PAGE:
Three years on and KTM has upgraded the Freeride E-XC model, the electric powered bike in its novice-friendly and high fun-factor Freeride range.
Launched as part of a new initiative in the electric bike market at an event held within Red Bull’s impressive Hanger-7 building, KTM is committing itself to a stronger electric bike line-up with a new Freeride E-XC model for 2018.
A host of changes including a new longer-life battery pack and boosted power output, improved chassis and suspension show the new Freeride E-XC has undergone some significant changes for 2018.
Detail changes to KTM’s 2018 Freeride E-XC sees the motor uprated to 18 kW in full-power setting (previously 16kW).
Secondly, a 50 per cent capacity increase from the new power pack boosts riding time 90 minutes from just one battery charge.
Finally chassis changes help improve the overall rider experience across a range of rider abilities.
The Freeride’s 2018 chassis changes hinge literally around a longer steering head angle to improve stability.
New WP Xplor 43 upside-down split forks and WP PDS shock absorber both work better improving bump absorption and progression through their stroke.
Claimed weight figures show the 2018 model has gained 3kg up to 111kg (without fuel?!) but it has dropped a touch of seat height, down 10mm to 900mm.
The previous Freeride E-XC needed a little improvement to the stability from our tests of the previous model and together those chassis changes will increase the fun factor on what is already a nimble tool.
As before the 2018 KTM Freeride E-XC has three easy to switch riding modes: Economy, Enduro and Cross and now has a new dashboard very much like the standard EXC enduro digital unit.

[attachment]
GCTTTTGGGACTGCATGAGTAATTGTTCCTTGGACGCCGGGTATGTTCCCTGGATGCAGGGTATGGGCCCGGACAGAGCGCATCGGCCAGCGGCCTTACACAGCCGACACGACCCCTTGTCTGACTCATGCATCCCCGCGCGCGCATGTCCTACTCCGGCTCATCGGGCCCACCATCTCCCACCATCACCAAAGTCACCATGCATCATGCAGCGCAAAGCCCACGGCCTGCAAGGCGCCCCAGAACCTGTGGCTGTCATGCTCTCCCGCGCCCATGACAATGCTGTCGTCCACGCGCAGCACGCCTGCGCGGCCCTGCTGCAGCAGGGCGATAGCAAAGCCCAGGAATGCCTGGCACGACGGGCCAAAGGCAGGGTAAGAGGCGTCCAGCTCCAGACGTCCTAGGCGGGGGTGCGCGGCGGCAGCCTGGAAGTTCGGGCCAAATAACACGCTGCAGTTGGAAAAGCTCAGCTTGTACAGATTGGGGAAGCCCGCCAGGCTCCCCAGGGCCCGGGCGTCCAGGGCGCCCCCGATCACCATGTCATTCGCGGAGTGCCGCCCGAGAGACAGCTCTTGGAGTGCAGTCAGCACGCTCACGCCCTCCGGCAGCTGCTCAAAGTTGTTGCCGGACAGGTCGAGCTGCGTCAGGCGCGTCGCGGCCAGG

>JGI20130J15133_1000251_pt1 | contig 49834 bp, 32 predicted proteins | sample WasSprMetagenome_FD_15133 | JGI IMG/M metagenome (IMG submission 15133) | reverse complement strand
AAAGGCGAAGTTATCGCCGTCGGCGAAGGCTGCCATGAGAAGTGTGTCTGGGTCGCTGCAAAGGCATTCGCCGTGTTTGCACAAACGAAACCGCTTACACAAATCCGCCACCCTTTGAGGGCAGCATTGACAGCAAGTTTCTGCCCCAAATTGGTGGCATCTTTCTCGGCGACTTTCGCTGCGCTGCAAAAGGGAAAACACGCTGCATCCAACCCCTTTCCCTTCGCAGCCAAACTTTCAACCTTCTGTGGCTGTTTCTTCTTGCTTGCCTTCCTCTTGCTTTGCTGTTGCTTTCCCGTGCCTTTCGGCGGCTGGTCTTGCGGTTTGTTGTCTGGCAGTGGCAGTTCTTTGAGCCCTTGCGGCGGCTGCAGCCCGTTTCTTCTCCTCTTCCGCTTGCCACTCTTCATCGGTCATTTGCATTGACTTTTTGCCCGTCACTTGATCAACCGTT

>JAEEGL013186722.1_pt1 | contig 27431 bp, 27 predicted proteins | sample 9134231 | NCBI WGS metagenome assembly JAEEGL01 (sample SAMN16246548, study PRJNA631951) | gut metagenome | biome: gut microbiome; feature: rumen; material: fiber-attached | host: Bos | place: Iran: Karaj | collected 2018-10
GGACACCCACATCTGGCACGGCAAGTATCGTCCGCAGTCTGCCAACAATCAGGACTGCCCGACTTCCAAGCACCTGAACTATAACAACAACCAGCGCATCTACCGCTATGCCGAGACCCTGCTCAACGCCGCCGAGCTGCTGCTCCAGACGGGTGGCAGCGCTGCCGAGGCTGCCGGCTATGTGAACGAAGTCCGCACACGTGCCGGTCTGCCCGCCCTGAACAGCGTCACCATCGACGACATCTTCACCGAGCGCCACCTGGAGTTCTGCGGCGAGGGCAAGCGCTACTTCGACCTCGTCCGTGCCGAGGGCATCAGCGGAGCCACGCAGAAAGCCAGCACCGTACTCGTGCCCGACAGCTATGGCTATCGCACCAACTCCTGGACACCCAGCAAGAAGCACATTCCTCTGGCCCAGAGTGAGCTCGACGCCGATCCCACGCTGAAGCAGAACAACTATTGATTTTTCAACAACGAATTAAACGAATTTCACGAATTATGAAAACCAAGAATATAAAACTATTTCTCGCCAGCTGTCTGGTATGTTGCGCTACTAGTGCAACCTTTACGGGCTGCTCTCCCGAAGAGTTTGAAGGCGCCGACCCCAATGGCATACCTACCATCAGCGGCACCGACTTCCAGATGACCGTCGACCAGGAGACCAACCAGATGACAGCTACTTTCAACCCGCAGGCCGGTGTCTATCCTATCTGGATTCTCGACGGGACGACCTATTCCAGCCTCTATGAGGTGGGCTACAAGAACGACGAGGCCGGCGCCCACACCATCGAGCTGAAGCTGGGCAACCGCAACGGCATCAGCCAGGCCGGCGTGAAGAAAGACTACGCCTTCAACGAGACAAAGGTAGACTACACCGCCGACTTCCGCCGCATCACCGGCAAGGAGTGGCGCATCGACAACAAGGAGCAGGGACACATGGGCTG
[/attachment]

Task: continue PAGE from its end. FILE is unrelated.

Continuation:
Bodywork and graphics smarten the 2018 Freeride E-XC plus a re-positioned ignition lock sits to the right side of the headlight cowl.
Novice-friendly is still the key to the E-XC, like all Freeride models. As well as being clean and efficient, the E-XC needs little or no maintenance, aside from a spray of chain lube every now and then.
Oil lubricating the gears between the electric motor and drive gear needs changing every 50 hrs, but that is about it, apart from charging the battery.
Though battery life reduces over time in use, KTM claims the new power unit will still be providing 70% of its initial capacity after 700 charge cycles.
KTM also claims the Freeride E-XC offers lower running costs than a combustion-engined bike.
To fully charge the KTM PowerPack for the KTM FREERIDE E-XC, the cost is less than €0.80 (20 Cent/kW x 3,9 kW) compared to “approximately four or five times more” for the KTM Freeride 250 F, for 1.5 hours of riding.
The new battery pack is also compatible with the previous model Freeride E if you are wanting to upgrade.
The new E-XC uses energy recuperation too — when coasting or braking it recharges small amounts of energy back to the battery.
Characterised by an MTB-like riding experience with power and more stability, the Freeride E-XC is an easy bike to play with. It’s where KTM are aiming the Freeride E rather than the enduro market.
Complying with A1 licence requirements across Europe also helps with the appeal for younger riders – want to be the coolest kid going to college each day? Freeride E-XC will help you with that.
For 2018 it seems clear the Freeride E is getting increasingly capable and KTM is more committed to growing its electric bike line-up.
The Freeride E-XC will be in KTM dealers early 2018, with pricing to be confirmed.
For more information
Jon PearsonEnduro21 Tester of Things